Monday 20 August 2018

Teen accused of murder with father and two brothers 'showed signs of anguish in garda interview' - trial hears

Ryan Bradley denies charge
Ryan Bradley denies charge

Eoin Reynolds

A teenager accused of murder showed signs of "anguish" when gardai interviewed him hours after a man was beaten to death on a Dublin street, his trial has heard.

Ryan Bradley was 17 when a gunman fired two shots at his home and sped off in a white van.

The prosecution alleges that he, his father and two brothers chased the shooter and beat him to death.

Paul Bradley (54) and sons Jason (20), Dean (24) and Ryan (18), of Liscarne Gardens, Dublin, all deny the murder of Neil Reilly (36) at Esker Glebe, Lucan, on January 18 last year.

Det Sgt Gordon Woulfe told prosecutor Paul Murray that he arrived at the Bradley home at about 4.30am, and that within half-an-hour Dean Bradley arrived at the house driving a dark-coloured BMW with Ryan in the passenger seat. Det Sgt Woulfe noticed blood on Ryan's tracksuit bottoms.

The teenager claimed the blood came from his brother, Jason, who he said had cut his hand at 3pm that day.

At Ronanstown Garda Station, Dean told officers he had been watching television in his room in the house with his girlfriend when he heard wheels spinning, then two "very loud" gunshots and heard his father shouting. He looked outside and saw a white van driving off.

"It all felt in slow motion," he said. He added that he then took the car and drove around for a while with Ryan but saw nothing and returned home to find gardai there.

Screaming

Ryan told gardai that he woke up to screaming and shouting and ran downstairs, where his father was shouting: "Youse b*****ds."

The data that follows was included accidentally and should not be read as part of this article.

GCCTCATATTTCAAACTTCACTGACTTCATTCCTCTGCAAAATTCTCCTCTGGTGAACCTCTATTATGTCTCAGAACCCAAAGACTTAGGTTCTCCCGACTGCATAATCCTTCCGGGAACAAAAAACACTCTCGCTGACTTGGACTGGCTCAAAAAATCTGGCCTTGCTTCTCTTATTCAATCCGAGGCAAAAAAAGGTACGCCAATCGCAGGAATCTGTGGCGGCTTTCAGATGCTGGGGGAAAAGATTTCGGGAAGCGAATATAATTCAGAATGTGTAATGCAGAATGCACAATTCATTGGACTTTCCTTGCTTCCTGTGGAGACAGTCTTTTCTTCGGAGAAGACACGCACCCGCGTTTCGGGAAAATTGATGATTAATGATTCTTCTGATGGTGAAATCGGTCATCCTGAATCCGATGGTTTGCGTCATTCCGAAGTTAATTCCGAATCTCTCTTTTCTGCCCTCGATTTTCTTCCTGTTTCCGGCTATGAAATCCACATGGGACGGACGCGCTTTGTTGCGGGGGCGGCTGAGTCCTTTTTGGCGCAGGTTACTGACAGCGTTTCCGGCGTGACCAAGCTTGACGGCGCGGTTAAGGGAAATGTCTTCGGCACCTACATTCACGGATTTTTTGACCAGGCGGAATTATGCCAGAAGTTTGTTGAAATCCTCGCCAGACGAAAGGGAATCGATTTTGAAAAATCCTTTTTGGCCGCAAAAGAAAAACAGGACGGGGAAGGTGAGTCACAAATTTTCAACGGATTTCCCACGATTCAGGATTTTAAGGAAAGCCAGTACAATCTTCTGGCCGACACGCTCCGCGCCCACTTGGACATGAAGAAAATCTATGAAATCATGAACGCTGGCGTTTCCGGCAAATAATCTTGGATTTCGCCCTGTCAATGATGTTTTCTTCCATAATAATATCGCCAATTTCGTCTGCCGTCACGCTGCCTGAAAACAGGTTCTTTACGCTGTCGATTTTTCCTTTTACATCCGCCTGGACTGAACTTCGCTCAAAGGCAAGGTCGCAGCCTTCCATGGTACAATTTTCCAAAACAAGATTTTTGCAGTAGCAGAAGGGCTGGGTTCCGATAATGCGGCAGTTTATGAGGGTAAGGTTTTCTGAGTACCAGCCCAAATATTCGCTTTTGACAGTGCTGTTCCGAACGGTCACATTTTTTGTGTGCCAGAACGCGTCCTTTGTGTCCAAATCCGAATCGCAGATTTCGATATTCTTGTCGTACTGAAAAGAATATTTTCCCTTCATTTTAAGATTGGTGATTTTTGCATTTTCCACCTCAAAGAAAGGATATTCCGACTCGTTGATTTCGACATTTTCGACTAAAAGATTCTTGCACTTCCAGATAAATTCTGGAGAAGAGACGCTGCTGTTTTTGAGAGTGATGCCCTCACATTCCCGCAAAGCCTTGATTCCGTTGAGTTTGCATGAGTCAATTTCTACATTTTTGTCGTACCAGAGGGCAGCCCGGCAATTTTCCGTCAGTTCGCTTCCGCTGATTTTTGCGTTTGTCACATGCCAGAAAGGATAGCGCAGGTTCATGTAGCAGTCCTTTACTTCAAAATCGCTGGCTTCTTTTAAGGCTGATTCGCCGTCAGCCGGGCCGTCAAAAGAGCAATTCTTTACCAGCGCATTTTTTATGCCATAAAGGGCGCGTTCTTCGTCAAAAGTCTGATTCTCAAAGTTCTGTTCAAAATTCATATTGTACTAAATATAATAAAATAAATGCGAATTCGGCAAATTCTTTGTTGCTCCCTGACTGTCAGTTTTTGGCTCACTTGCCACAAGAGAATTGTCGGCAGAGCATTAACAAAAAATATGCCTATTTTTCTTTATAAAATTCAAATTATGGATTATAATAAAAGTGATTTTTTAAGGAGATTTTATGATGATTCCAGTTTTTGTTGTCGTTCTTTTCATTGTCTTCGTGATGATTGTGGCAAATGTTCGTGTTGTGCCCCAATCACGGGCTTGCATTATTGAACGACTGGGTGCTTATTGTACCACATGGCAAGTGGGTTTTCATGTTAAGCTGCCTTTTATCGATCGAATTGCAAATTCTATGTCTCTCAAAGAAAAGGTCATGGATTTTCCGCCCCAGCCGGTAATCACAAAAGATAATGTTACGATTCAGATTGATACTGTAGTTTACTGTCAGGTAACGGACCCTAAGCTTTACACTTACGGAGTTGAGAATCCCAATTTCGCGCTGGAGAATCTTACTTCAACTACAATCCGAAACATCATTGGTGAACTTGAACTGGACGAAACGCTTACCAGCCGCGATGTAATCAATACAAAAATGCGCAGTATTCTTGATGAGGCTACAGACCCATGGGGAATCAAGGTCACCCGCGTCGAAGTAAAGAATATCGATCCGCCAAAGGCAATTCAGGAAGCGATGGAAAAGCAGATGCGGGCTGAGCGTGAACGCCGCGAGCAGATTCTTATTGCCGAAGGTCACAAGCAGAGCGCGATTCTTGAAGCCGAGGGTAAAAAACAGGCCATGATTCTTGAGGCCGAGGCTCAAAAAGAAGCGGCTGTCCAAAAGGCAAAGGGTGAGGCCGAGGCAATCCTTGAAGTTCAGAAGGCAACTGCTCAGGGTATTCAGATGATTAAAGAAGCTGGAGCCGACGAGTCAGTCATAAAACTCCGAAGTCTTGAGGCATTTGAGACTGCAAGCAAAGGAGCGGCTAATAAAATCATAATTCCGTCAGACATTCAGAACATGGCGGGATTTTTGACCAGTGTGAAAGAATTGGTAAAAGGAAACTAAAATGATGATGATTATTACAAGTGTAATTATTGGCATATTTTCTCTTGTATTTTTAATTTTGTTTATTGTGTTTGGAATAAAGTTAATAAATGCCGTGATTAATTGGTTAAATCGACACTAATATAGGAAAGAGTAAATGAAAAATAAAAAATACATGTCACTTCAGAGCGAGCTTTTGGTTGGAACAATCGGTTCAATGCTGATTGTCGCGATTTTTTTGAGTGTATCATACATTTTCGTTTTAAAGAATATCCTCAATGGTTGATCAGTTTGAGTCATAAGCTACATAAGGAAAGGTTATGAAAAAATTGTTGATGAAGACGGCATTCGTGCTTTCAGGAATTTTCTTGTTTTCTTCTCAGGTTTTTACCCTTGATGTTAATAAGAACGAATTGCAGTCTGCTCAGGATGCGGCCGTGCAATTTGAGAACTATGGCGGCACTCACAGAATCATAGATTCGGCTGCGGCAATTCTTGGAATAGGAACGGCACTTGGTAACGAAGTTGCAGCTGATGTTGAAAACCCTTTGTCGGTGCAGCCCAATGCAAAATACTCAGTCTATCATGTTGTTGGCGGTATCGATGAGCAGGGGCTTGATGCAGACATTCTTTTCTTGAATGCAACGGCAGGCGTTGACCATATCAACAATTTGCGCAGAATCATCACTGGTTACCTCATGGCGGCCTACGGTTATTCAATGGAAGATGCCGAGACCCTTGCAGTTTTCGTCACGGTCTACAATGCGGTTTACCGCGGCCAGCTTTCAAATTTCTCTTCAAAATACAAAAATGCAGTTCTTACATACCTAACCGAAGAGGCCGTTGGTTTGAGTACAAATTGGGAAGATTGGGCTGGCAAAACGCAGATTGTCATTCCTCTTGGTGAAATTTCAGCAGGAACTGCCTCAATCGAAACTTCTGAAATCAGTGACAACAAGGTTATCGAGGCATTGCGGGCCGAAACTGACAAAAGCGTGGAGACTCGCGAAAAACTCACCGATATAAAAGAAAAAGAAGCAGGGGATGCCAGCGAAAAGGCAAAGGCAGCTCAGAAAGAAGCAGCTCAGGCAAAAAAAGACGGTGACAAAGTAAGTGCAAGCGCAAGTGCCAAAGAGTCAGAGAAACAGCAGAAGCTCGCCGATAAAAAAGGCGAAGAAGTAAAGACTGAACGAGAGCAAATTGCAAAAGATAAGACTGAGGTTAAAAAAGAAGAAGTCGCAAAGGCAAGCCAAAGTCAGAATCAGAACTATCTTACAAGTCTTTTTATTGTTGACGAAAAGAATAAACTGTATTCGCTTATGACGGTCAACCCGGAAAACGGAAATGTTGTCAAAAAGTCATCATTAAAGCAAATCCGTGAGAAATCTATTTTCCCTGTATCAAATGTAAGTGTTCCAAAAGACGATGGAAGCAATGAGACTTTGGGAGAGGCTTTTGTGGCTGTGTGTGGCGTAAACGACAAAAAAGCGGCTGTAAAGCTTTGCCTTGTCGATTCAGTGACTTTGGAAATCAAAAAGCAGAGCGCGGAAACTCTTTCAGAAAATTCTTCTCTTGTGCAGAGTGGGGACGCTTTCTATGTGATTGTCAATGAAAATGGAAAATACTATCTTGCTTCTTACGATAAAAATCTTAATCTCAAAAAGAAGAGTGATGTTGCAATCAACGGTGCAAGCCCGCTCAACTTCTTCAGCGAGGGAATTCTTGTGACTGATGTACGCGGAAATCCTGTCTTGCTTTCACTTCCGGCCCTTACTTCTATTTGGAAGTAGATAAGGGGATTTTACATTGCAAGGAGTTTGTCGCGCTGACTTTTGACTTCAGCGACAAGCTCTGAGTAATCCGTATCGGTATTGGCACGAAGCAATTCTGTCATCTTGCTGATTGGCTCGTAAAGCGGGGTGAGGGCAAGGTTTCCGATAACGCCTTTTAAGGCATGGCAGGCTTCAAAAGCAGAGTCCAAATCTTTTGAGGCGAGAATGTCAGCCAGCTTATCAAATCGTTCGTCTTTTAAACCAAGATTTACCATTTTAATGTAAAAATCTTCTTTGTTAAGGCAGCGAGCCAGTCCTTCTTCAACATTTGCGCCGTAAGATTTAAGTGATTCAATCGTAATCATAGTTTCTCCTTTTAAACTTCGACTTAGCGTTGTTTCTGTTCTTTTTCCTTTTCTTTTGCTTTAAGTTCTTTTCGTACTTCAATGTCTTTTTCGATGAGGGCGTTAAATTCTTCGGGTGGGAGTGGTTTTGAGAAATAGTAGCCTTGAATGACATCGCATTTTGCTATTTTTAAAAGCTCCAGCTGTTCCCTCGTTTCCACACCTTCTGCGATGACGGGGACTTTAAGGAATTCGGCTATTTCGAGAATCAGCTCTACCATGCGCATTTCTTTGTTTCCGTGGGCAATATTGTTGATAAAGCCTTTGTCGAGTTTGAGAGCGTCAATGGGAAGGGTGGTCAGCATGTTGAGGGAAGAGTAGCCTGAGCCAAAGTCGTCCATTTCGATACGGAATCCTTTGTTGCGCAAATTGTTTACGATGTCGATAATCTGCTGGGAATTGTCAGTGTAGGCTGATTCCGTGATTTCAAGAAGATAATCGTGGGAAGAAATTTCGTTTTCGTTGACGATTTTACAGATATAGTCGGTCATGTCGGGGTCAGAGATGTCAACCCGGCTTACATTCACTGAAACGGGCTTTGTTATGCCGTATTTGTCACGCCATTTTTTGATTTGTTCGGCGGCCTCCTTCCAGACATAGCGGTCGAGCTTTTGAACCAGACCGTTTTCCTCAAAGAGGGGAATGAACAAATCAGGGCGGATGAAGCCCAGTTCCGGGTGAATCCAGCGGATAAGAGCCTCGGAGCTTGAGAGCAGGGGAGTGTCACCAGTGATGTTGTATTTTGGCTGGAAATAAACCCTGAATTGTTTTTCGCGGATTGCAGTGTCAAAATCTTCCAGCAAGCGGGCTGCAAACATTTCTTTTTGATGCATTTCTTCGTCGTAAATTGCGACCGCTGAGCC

He said he then ran outside and down the road before being picked up by Dean and they drove around.

He said he could not remember where they went and told gardai he did not know who had shot at their home. He added that he thought the person had targeted the wrong house.

Det Sgt Woulfe agreed with defence counsel Caroline Biggs that Ryan had no previous convictions and that he was pale and upset when he was interviewed.

"I could see something bad had happened," he said, adding that Ryan's body language suggested he was "in anguish".

Gda Rachel O'Malley, of the Garda Technical Bureau, told Mr Murray that she identified a fingerprint of the deceased in a Mazda car found in the road, near where Mr Reilly was found injured and dying.

She also said she found a fingerprint matching Mr Reilly's son, Dean, on a mobile phone found in the car and a number of fingerprints belonging to another man in the car.

Mr Justice Paul Coffey told the jury that a legal issue must be dealt with in their absence and asked them to return to the Central Criminal Court on Tuesday.

Herald

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